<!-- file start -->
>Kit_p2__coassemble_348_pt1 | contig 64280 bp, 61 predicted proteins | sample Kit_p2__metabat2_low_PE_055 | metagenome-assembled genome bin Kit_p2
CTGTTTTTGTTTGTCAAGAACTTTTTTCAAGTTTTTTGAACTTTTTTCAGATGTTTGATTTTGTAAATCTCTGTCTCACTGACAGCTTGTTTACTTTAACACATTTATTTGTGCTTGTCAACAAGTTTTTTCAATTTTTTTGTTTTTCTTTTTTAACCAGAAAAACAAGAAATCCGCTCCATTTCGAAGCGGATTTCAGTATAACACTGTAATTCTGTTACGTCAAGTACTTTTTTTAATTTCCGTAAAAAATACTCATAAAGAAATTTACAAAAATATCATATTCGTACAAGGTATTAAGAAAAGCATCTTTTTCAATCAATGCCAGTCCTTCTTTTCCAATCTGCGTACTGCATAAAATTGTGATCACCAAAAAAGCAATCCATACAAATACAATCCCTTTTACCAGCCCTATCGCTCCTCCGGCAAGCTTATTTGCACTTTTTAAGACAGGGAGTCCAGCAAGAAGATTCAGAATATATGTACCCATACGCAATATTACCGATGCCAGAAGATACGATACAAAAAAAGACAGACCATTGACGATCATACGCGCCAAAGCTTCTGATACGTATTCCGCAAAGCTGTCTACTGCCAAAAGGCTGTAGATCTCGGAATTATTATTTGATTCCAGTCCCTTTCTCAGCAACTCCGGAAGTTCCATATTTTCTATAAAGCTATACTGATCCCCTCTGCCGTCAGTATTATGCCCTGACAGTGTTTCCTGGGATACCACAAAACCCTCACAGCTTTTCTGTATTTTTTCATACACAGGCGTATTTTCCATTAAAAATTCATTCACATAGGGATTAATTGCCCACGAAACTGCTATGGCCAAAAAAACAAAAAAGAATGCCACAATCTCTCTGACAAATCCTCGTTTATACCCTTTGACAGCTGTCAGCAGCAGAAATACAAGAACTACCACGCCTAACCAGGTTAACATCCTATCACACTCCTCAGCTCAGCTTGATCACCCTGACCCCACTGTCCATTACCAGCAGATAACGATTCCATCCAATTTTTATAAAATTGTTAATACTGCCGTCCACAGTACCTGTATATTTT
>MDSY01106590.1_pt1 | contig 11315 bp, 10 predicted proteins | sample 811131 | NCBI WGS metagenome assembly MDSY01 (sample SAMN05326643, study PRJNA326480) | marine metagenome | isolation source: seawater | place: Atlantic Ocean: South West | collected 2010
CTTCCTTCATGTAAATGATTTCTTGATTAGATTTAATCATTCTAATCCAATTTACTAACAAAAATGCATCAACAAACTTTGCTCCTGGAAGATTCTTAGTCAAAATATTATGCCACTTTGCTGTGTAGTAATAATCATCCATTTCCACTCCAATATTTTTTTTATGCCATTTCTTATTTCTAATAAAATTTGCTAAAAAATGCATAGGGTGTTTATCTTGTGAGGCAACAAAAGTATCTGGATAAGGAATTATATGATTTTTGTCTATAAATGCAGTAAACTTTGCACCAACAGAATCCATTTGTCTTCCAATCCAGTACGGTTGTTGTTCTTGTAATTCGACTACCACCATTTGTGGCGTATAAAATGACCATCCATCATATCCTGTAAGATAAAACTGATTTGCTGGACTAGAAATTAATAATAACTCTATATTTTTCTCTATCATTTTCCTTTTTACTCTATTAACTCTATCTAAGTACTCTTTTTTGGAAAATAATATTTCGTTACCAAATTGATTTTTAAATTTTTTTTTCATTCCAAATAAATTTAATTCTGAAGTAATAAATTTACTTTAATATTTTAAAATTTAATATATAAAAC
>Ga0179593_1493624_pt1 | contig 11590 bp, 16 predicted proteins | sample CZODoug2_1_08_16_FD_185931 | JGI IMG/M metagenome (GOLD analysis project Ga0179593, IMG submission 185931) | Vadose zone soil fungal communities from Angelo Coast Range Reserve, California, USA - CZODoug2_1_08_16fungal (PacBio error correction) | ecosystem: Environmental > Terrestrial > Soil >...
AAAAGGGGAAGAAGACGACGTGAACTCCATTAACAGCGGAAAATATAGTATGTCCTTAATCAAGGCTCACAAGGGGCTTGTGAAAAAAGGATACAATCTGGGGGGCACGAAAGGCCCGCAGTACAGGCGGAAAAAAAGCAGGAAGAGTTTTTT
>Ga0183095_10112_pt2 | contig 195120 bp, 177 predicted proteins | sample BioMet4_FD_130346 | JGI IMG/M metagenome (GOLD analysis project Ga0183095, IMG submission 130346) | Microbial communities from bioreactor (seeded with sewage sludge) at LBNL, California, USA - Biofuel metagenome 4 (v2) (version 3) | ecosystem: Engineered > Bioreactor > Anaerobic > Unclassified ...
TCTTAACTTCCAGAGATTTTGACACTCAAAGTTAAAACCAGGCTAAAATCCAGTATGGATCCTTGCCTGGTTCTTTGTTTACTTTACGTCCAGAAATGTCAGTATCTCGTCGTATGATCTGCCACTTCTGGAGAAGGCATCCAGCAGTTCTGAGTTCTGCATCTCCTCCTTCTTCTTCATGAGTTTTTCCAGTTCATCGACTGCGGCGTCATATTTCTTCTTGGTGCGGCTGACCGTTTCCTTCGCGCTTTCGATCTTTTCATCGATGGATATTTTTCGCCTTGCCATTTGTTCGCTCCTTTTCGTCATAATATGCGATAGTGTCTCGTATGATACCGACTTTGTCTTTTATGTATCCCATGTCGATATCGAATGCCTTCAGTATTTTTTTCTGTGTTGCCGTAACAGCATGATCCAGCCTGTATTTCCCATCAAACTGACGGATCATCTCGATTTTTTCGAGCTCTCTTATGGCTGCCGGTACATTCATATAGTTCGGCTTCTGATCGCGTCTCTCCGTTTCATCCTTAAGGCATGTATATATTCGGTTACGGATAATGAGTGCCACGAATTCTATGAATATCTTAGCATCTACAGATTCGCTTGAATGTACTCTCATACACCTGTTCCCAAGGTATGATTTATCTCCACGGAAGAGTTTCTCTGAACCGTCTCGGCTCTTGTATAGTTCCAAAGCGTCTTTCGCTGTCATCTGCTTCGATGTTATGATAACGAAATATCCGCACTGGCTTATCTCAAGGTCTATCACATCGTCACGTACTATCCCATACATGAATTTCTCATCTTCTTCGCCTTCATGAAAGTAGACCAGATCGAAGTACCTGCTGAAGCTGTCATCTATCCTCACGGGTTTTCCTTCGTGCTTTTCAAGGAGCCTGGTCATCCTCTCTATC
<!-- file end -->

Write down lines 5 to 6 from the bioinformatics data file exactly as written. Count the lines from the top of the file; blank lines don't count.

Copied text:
>Ga0179593_1493624_pt1 | contig 11590 bp, 16 predicted proteins | sample CZODoug2_1_08_16_FD_185931 | JGI IMG/M metagenome (GOLD analysis project Ga0179593, IMG submission 185931) | Vadose zone soil fungal communities from Angelo Coast Range Reserve, California, USA - CZODoug2_1_08_16fungal (PacBio error correction) | ecosystem: Environmental > Terrestrial > Soil >...
AAAAGGGGAAGAAGACGACGTGAACTCCATTAACAGCGGAAAATATAGTATGTCCTTAATCAAGGCTCACAAGGGGCTTGTGAAAAAAGGATACAATCTGGGGGGCACGAAAGGCCCGCAGTACAGGCGGAAAAAAAGCAGGAAGAGTTTTTT